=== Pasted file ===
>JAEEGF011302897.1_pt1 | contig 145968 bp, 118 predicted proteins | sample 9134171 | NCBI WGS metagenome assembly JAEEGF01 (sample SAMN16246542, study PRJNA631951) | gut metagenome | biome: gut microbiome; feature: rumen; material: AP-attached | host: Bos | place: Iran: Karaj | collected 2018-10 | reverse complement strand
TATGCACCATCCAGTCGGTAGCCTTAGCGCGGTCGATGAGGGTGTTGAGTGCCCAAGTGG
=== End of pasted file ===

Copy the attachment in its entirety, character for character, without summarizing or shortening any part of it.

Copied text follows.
>JAEEGF011302897.1_pt1 | contig 145968 bp, 118 predicted proteins | sample 9134171 | NCBI WGS metagenome assembly JAEEGF01 (sample SAMN16246542, study PRJNA631951) | gut metagenome | biome: gut microbiome; feature: rumen; material: AP-attached | host: Bos | place: Iran: Karaj | collected 2018-10 | reverse complement strand
TATGCACCATCCAGTCGGTAGCCTTAGCGCGGTCGATGAGGGTGTTGAGTGCCCAAGTGG